ENGLAND captain Joe Root insists he saw no reason to suspect Australia of ball-tampering during this winter’s Ashes.
Root’s team lost 4-0 to opponents who have since become mired in controversy after captain Steve Smith admitted he and batsman Cameron Bancroft hatched a plan to tamper with the ball in the third Test against South Africa in Cape Town.
Smith will miss the final Test, starting in Johannesburg on Friday, after being banned by the International Cricket Council following his admission of wrongdoing.
He is also set to discover this week whether his employers at Cricket Australia have decided on further punishment for him or his deputy David Warner, after already standing both down from their positions of responsibility.
Root, speaking after England had continued their losing streak in the first Test against New Zealand in Auckland, did not corroborate reports which have suggested Warner tampered with the ball during the Ashes too.
As well as photographs depicting Bancroft apparently stuffing sugar - a potential if unlikely abrasive - into his pocket as he made a cup of tea during an interval against England in the final Test in Sydney, it has been reported Warner had his own patented methods of scuffing the ball this winter.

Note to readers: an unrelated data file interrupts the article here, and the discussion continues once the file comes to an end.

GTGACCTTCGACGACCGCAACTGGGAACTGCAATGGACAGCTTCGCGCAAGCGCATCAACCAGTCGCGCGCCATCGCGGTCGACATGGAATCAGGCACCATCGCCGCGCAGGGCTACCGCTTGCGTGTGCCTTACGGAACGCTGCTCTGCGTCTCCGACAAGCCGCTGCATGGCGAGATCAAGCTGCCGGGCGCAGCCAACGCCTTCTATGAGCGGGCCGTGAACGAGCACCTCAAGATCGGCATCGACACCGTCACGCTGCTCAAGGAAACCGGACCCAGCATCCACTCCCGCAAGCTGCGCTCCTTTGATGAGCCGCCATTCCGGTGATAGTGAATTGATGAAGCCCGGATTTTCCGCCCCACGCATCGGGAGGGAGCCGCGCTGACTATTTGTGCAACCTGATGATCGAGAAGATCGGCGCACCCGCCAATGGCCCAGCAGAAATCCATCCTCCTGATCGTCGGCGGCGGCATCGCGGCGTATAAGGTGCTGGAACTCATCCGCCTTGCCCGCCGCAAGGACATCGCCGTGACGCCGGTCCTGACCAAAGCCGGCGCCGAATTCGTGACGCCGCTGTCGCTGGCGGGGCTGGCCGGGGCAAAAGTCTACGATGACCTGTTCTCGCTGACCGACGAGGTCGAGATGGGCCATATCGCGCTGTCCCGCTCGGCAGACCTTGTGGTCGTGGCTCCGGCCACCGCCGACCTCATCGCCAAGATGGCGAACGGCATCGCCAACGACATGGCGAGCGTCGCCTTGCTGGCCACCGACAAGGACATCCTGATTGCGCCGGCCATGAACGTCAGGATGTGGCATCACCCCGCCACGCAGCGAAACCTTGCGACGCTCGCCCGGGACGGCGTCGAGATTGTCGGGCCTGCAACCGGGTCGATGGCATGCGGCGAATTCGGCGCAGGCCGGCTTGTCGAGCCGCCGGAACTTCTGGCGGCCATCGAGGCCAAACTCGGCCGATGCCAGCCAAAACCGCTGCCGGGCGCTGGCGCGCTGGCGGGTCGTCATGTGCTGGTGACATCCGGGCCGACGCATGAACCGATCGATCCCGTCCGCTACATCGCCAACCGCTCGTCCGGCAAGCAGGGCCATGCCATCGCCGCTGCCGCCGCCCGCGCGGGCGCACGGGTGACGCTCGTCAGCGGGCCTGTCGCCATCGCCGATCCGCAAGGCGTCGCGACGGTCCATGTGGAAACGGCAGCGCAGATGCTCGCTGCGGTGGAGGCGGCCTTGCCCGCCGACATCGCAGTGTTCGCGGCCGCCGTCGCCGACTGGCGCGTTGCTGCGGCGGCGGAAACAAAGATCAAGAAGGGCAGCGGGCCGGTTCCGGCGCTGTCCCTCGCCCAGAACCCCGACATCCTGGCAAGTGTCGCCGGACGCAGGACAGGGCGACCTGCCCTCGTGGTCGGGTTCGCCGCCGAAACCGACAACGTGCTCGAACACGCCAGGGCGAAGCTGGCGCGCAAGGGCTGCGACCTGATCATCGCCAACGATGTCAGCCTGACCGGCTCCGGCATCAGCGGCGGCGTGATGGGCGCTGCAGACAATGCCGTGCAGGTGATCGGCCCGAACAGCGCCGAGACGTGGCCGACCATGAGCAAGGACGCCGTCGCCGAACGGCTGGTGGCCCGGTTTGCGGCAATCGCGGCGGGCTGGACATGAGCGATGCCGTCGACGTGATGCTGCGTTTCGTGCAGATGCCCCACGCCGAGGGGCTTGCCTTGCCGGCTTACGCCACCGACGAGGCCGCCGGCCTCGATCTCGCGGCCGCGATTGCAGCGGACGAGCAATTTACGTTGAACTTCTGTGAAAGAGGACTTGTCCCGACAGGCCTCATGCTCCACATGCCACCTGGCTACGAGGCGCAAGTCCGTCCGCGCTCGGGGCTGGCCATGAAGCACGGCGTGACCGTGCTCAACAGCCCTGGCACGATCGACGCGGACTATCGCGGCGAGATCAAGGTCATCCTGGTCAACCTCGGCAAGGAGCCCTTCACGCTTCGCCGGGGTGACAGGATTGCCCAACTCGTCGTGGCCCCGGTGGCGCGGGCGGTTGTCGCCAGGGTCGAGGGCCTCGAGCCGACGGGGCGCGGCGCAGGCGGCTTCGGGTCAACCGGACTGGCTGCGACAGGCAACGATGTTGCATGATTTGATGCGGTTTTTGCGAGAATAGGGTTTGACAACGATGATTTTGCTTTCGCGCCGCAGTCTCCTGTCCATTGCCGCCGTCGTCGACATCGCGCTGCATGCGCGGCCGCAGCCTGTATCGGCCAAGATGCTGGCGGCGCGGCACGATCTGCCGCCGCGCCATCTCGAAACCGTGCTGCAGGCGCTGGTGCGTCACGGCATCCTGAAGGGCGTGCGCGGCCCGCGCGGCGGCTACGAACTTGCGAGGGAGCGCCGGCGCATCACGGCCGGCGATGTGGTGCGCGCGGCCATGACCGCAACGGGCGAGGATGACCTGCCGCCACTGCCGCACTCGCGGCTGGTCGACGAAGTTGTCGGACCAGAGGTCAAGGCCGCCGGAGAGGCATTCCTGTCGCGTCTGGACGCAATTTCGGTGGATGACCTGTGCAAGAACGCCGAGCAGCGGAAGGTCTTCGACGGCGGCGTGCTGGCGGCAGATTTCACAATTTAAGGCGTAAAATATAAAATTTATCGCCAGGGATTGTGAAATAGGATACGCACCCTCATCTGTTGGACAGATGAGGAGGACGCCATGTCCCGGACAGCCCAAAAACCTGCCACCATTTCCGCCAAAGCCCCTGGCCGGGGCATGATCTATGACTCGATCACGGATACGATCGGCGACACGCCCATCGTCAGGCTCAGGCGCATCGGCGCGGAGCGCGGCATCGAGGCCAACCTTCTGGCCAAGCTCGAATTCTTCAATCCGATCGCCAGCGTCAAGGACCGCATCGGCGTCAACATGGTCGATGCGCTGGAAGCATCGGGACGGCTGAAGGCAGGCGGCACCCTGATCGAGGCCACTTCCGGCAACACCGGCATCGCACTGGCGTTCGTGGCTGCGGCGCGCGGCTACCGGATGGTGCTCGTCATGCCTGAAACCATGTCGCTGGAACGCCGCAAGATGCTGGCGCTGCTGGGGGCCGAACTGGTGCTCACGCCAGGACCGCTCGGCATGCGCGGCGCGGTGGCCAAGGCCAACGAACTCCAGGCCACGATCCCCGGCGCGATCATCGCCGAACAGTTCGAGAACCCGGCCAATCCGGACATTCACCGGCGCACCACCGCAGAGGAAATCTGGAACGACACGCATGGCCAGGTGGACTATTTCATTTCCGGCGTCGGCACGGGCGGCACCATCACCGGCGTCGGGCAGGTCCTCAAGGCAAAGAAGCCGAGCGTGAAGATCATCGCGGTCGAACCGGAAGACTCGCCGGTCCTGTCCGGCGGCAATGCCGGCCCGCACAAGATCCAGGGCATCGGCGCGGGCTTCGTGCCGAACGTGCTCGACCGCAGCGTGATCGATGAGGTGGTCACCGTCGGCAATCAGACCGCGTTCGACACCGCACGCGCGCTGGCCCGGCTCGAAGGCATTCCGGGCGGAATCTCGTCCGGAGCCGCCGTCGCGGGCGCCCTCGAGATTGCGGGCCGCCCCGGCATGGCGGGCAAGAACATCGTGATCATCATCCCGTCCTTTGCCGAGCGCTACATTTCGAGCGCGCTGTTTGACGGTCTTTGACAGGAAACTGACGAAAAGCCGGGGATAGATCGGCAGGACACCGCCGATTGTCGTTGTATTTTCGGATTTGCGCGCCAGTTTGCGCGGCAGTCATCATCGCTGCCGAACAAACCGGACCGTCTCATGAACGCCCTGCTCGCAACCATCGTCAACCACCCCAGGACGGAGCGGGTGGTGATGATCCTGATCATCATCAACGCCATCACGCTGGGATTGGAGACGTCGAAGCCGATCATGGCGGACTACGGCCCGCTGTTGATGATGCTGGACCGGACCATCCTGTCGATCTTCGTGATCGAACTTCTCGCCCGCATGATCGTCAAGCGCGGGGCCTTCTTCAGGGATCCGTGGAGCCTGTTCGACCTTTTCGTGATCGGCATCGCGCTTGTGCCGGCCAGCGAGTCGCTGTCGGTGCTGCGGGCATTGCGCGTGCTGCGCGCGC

However, Root said: “I personally wasn’t aware of anything going on throughout that series.”
Bancroft and Smith were charged by match referee Andy Pycroft at Newlands after television cameras showed the opener pulling a piece of yellow tape out of his pocket while handling the ball during South Africa’s second innings.
It’s really important you, of course, give absolutely everything on the field and make sure you do everything you can to win - but do it in the right way.England captain Joe Root
Root insists he would never tolerate any attempt at such sharp practice by England.
“It is disappointing for Test cricket and cricket in general,” he said. “I think as a captain ... you’re responsible for the way everyone else (in your team) behaves, and you want to make sure that’s within the laws of the game and within the spirit of the game.
“I just have to look after my group of guys and make sure I’m happy with the way they’re conducting themselves - and if not make sure things are done right.”
Root would take action if he thought it necessary, but expects his team to know the difference between right and wrong.
“As an international player you know the rules ... it’s as simple as that,” he added. “Every time you go out and represent your country you know there’s a load of cameras around, you’re under the spotlight.
“I think it’s really important you, of course, give absolutely everything on the field and make sure you do everything you can to win - but do it in the right way.”